NIVEA: Lacking Cross-Cultural Intelligence
I recently conducted a case study for The 2018 Author Page Case Study Competition. Here are my findings:
NIVEA, a global body and skin care brand owned by the German company Beiersdorf, received negative press and commentary from online users in regards to its 2017 “White is Purity” campaign: Invisible Black and White deodorant. The Facebook post read, “Keep it clean, keep bright. Don’t let anything ruin it. #Invisible” and was intended for its consumers in the Middle East.
The marketing strategy of the company was to promote white with purity and black with strength but it was not well communicated to its global audience. Twitter was the most impactful in public response and provided evidence that most people perceived the company and advertisement racist. Online users aligned NIVEA’s “White is Purity” slogan with negative historical events of the holocaust in Germany and the racism and mistreatment of people of color all over the world. NIVEA (and Beiersdorf) responded to the incident and public backlash by giving an apology and removing the ad
However, it was deemed insincere the eyes of the public and no additional actions were taken by the company to improve its public image. Strategies used by NIVEA in previous and recent campaigns have received similar responses: NIVEA's "Re-Civilize Yourself, Look Like You Give A Damn" 2011 men's campaign, and its 2017 "For Visibly Fairer Skin" billboard in Ghana, Africa. This case suggests that cultural intelligence and public opinion was not taken into account when the company created the Invisible Black and White deodorant advertisement.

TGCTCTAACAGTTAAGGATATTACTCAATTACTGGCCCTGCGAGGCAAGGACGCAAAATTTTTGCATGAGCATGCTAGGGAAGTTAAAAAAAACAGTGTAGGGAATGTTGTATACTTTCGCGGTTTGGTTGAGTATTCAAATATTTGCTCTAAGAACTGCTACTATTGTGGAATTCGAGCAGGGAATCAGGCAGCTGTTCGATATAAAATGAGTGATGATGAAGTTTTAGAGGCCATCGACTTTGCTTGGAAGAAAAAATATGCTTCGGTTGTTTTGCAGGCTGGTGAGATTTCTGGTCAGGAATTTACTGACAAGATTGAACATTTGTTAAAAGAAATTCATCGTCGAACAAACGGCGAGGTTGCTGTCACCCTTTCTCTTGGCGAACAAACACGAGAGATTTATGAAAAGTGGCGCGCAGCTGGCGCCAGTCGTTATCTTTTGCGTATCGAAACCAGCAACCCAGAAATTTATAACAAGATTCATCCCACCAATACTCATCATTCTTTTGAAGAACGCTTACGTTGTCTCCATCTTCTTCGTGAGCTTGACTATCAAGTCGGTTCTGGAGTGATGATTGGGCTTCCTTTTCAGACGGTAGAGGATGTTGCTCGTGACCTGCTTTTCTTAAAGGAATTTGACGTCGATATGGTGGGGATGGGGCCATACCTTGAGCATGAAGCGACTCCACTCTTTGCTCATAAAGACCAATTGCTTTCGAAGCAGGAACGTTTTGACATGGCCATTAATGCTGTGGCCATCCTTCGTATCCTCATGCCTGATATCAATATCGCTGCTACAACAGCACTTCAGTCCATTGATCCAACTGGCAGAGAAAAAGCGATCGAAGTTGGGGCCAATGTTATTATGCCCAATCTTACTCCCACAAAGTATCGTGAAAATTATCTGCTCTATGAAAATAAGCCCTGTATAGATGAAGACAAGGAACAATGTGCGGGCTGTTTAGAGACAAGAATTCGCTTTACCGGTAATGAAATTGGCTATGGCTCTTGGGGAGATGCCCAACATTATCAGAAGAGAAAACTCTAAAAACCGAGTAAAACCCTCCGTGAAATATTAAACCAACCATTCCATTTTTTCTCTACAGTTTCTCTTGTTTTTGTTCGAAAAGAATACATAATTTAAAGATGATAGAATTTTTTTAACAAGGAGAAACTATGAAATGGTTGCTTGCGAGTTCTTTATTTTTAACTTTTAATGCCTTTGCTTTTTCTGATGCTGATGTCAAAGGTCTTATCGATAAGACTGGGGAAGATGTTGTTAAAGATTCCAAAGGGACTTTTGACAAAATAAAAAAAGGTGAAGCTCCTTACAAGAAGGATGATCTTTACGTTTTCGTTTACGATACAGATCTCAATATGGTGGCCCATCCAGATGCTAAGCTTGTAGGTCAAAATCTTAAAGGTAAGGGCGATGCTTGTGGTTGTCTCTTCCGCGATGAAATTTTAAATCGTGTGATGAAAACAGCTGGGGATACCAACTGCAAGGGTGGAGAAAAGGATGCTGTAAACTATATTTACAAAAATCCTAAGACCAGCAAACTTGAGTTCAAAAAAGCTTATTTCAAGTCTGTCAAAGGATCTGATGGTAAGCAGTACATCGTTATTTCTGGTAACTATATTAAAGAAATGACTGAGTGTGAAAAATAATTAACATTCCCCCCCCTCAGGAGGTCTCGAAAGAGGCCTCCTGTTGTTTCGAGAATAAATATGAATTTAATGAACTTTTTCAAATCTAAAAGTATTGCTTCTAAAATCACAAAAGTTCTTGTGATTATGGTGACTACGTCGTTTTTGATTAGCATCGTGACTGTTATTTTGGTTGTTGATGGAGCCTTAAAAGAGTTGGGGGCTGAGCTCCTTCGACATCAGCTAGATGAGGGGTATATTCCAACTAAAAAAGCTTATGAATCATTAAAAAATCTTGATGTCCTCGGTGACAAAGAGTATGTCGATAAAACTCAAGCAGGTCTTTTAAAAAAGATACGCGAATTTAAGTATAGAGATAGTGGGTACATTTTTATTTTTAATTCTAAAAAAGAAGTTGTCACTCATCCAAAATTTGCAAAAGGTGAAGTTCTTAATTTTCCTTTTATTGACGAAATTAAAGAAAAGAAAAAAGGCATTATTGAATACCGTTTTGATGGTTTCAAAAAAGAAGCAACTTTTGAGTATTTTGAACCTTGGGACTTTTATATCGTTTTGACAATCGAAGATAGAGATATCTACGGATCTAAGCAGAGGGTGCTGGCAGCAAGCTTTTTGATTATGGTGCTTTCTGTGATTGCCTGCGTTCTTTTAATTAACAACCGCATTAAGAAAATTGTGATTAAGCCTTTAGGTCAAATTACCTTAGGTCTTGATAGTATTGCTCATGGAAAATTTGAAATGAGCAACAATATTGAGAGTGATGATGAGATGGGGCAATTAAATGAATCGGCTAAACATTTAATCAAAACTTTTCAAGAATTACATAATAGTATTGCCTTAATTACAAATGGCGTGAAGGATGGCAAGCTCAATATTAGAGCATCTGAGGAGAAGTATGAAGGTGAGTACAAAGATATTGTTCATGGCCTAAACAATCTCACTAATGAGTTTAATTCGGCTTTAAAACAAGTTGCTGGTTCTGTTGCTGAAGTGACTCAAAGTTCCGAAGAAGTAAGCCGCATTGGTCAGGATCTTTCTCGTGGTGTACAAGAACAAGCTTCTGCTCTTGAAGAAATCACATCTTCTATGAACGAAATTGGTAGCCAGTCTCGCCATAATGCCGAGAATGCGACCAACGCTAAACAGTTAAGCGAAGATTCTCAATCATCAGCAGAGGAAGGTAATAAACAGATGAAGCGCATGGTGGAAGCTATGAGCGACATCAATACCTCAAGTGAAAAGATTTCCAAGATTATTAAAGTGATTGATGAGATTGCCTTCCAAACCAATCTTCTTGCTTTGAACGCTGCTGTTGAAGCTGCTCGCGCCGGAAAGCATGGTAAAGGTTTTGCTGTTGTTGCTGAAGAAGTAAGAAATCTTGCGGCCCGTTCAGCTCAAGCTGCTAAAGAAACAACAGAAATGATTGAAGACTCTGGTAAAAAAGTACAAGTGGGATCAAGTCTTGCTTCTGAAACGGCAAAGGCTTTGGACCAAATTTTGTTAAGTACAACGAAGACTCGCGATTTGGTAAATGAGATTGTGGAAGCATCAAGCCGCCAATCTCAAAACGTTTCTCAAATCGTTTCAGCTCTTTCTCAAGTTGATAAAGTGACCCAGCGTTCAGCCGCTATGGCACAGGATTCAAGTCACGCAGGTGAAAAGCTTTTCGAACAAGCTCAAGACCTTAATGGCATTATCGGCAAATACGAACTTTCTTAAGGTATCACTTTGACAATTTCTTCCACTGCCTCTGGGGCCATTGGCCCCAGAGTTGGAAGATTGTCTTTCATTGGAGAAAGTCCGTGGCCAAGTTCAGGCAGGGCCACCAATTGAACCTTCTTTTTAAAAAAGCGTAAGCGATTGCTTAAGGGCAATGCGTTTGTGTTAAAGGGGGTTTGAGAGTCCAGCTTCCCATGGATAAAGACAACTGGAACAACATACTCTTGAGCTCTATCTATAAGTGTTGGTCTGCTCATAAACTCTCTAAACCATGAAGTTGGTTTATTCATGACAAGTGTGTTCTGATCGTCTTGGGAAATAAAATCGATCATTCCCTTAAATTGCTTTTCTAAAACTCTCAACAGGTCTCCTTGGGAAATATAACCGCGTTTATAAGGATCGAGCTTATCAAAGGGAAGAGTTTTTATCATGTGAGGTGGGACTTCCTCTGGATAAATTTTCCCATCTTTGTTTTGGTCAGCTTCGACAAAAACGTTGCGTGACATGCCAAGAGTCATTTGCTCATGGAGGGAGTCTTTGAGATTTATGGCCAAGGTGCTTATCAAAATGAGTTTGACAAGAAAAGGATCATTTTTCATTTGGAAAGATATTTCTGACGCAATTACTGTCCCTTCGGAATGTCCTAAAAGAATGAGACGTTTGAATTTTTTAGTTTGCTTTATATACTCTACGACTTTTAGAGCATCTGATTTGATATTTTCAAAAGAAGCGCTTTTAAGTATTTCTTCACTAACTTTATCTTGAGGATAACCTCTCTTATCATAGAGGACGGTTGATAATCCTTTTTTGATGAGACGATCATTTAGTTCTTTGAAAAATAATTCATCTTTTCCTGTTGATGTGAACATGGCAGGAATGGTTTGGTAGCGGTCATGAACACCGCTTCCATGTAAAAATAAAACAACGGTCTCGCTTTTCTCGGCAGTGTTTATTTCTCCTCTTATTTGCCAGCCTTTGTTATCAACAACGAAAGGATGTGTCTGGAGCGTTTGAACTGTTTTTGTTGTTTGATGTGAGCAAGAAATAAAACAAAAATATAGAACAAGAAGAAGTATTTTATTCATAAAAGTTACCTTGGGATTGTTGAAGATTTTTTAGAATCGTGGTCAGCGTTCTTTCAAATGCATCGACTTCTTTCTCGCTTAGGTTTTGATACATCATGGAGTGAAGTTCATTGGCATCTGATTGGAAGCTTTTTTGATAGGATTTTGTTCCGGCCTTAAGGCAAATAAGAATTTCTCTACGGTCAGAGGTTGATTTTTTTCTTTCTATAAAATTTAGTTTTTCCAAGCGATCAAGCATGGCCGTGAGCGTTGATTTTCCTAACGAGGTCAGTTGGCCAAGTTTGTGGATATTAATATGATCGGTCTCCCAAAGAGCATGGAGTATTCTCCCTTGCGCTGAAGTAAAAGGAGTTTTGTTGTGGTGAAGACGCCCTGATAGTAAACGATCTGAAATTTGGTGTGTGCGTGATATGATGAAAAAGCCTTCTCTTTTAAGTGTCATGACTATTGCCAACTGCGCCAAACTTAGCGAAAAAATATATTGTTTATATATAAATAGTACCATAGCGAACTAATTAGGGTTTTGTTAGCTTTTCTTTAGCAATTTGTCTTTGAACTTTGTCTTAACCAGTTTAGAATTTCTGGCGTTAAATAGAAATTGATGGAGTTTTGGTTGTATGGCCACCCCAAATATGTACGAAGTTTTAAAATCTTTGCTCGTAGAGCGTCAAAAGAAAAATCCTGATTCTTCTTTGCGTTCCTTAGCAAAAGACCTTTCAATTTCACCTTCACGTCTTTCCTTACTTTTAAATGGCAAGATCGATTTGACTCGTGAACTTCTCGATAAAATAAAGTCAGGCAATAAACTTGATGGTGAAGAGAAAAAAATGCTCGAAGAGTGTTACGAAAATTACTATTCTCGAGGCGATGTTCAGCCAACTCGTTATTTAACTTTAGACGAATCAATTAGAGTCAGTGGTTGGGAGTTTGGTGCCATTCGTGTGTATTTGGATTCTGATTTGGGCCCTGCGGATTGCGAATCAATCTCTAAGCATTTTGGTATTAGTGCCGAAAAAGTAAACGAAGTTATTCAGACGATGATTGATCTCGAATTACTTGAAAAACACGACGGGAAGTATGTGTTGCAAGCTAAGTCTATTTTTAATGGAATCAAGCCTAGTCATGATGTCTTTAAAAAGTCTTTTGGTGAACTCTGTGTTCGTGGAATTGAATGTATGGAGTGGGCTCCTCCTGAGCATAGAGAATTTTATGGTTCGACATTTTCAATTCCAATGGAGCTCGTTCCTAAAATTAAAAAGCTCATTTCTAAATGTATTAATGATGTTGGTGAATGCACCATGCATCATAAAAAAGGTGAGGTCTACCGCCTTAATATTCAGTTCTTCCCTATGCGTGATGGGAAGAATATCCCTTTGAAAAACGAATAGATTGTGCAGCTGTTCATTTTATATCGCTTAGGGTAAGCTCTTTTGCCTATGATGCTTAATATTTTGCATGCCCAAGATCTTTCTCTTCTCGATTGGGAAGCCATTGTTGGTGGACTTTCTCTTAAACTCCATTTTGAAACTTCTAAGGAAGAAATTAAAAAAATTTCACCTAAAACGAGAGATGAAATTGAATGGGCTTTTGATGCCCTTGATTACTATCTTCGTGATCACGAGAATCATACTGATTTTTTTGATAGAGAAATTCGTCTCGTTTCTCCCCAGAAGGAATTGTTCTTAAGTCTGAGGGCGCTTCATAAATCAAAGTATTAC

This case addresses the need for diversity and cultural intelligence in global companies. More importantly, this case notes how important culture plays a role in public perception and how companies should be mindful of the messages it’s sending to its publics. Companies that are outsourcing its products to different audiences should address the best approach for its target publics with knowledge about its global audience and forethought about the type of messages it is projecting. A diverse audience should review the content and cultural implications should be considered before constructing a global campaign. According to situational crisis theory, the “White is Purity” campaign provides an instance of how important it is for a company to respond and act after a negative situation occurs. The tactic of using social media for the campaign showed that social media users have a fast response rate and can assist in damaging a company’s image if the campaign is not received well. Moreover, the purpose of this case was to reveal how the way a company responds to a crisis can have an impact on its image and its reputation.